The jury was not erroneously instructed that petitioner "could [have] only receive[d] the unsolicited for (sic) bid proposal of AMS Inc. from the government." There is no evidence of this instruction in the record. The jury instructions in petitioner's case were consistent with the Ninth Circuit Model Criminal Jury Instructions. Additionally, petitioner defaulted on this claim by failing to raise it previously. See, e.g., United States v. Frady, 456 U.S. 152, 162-65, 102 S.Ct. 1584, 71 L.Ed. 2d 816 (1982); United States v. English, 42 F.3d 473, 477 (9th Cir. 1994). Once a claim is procedurally defaulted, a Court may only review it collaterally if petitioner establishes both cause for failing to raise it and resulting prejudice. Frady, 456 U.S. at 167. "[T]he mere fact that counsel failed to recognize the factual or legal basis for the claim, or failed to raise the claim despite recognizing it, does not constitute cause for a procedural default." Cockett v. Ray, 333 F.3d 938, 943 (9th Cir. 2003). Petitioner does not raise or show cause and resulting prejudice.

3. Lack of Evidence that the Bid Proposal was Public Knowledge

Counsel's performance was not defective for failing to present evidence that the bid and proposal were not proprietary because they were not marked secret or restricted.

Contractor bid and proposal information are confidential as a matter of law and include non-public costs and pricing data as well as information marked as contractor bid information. 41 U.S.C. § 432(f)(1). It is not limited to material marked secret or restricted.

Extensive trial testimony demonstrated that the bid proposals were proprietary, sensitive, and non-public. Stewart testified that the proposal included the notation, "[t]his proposal or quotation includes data that shall not be disclosed outside the government and shall not be duplicated, used or disclosed in whole or in part for any purpose other than to evaluate this proposal or quotation." Defendant provides no evidence that the bid was public and cannot show that his counsel was deficient and that prejudice resulted.

4. Petitioner's Conduct was a Violation of Criminal Law

In claims five, seven and twelve, petitioner argues that his conduct did not constitute criminal conduct and that, at most, AMS had a civil breach of contract claim against him. Claims five and seven further allege that his counsel was ineffective for failing to bring such a challenge, and claim twelve states that the government did not have "standing" to prosecute defendant because it saved money by choosing petitioner's contract.

Petitioner was charged with violating 18 U.S.C. § 371, and the government proved that: (1) there was an agreement between two or more persons to knowingly disclose and receive contractor bid or proposal information prior to the award of a federal agency procurement; (2) petitioner was a knowing member of the conspiracy; and (3) one of the members performed at least one overt act. Petitioner was also charged with violating, and aiding and abetting a violation of, 41 U.S.C. § 423, and the government proved that petitioner: (1) was a present or former official of the United States with access to contractor bid or proposal information; (2) knowingly disclosed that information prior to the award of the federal procurement contract; and (3) disclosed the information to give someone a competitive advantage in the award of a federal agency procurement contract.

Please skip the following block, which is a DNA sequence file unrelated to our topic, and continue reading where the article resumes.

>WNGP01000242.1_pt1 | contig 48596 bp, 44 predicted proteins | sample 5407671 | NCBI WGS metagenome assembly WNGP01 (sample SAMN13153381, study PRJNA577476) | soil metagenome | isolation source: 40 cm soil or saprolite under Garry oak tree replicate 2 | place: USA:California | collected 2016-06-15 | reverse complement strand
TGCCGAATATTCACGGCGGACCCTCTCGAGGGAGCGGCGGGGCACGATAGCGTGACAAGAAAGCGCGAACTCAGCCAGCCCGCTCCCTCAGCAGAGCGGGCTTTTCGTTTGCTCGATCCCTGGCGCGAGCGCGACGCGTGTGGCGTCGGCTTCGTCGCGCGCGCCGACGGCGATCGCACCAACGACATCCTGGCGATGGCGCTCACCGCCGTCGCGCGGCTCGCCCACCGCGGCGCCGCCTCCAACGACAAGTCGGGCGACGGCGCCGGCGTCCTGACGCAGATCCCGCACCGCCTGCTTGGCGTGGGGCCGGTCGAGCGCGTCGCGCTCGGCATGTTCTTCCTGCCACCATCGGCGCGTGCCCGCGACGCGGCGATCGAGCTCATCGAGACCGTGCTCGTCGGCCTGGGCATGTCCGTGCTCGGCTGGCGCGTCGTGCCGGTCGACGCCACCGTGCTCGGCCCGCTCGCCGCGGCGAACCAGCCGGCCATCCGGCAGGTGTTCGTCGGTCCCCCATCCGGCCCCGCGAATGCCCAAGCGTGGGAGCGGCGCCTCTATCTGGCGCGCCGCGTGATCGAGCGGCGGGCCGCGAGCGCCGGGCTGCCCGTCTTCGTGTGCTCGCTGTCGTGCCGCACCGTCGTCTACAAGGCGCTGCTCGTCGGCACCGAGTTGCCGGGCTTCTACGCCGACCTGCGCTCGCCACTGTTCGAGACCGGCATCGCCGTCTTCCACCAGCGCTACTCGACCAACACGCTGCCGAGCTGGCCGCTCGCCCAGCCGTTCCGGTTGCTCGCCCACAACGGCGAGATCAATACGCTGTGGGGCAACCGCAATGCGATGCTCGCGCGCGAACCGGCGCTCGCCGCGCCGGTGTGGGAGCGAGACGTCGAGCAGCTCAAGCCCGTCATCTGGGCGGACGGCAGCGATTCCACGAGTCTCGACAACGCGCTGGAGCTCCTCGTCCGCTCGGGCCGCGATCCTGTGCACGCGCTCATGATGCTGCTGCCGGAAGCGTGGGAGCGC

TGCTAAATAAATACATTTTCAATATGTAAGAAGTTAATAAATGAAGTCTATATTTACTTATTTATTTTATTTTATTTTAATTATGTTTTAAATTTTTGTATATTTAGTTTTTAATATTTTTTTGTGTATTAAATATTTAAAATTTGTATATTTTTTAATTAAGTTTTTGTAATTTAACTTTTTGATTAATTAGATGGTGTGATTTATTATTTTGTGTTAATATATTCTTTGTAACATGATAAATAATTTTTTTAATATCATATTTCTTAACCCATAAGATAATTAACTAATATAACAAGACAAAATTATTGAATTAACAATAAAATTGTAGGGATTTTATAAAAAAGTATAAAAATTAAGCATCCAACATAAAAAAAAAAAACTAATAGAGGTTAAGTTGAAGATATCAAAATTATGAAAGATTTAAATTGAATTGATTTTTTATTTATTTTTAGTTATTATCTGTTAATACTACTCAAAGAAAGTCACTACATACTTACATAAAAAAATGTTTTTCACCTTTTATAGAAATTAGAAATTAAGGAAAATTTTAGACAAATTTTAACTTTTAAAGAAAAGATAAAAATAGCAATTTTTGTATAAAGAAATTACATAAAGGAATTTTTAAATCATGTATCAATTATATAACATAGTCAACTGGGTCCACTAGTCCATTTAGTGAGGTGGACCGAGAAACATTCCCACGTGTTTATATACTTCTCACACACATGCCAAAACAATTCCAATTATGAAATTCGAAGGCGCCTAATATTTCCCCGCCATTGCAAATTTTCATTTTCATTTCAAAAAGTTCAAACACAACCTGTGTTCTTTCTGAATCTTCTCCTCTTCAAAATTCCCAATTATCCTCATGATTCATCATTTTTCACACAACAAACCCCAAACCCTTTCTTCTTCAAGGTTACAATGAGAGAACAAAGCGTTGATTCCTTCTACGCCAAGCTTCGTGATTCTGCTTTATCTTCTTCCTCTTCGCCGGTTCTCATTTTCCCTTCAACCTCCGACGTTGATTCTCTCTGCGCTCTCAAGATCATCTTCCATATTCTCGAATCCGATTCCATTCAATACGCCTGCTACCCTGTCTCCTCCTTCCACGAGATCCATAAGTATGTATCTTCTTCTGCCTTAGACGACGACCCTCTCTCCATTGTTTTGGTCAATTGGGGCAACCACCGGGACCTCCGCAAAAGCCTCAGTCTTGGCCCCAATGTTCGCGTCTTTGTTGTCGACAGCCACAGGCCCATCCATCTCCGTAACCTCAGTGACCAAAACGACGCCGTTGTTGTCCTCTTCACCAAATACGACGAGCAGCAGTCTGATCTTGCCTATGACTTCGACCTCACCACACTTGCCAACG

Neither statute requires that the government suffer pecuniary harm, and any civil remedy for AMS is irrelevant. A jury found petitioner guilty of charges under both statutes. And, there was sufficient evidence on which to convict petitioner. United States v. Parrish, 134 Fed. Appx. 183, 183 (9th Cir. 2005) (unpublished).

5. Lack of Evidence that AMS Never Formally Bid on the Contract

In claim six, petitioner argues that his counsel failed to present evidence that AMS did not bid on the contract and did not intend to bid, but petitioner fails to offer any evidence to support his claim.

At trial, Stewart testified that AMS thought its bid was being considered and waited to hear if it won the bid. The evidence presented at trial shows that AMS bid on the contract. Petitioner identifies no evidence that his counsel could have presented to the contrary.

6. Jurisdiction and Venue

In claim eight, petitioner argues that his counsel failed to challenge "jurisdiction" and that no acts occurred in the Central District of California. Petitioner also confuses jurisdiction and venue. Petitioner's ineffective assistance of counsel claim is without merit because he does not demonstrate deficient performance or prejudice.

Where a crime is not committed within any state, venue shall be set by a Congressional act. U.S. Const. Art. III, § 2, cl. 3. Venue in the Central District of California is appropriate for offenses committed overseas when the defendant or co-defendant is first arrested there. 18 U.S.C. § 3238; United States v. Liang, 224 F.3d 1057, 1059 (9th Cir. 2000).

Here, the offenses occurred in Korea, so § 3238 applies.

The government established venue in the Central District of California when it arrested petitioner's co-defendants at the Los Angeles International Airport. Petitioner's later arrest is irrelevant for venue because it was already established when his co-defendants were arrested. United States v. Feng, 277 F.3d 1151, 1156 (9th Cir. 2002). Jurisdiction was proper.

7. Sentencing Enhancement Challenged at Trial and on Appeal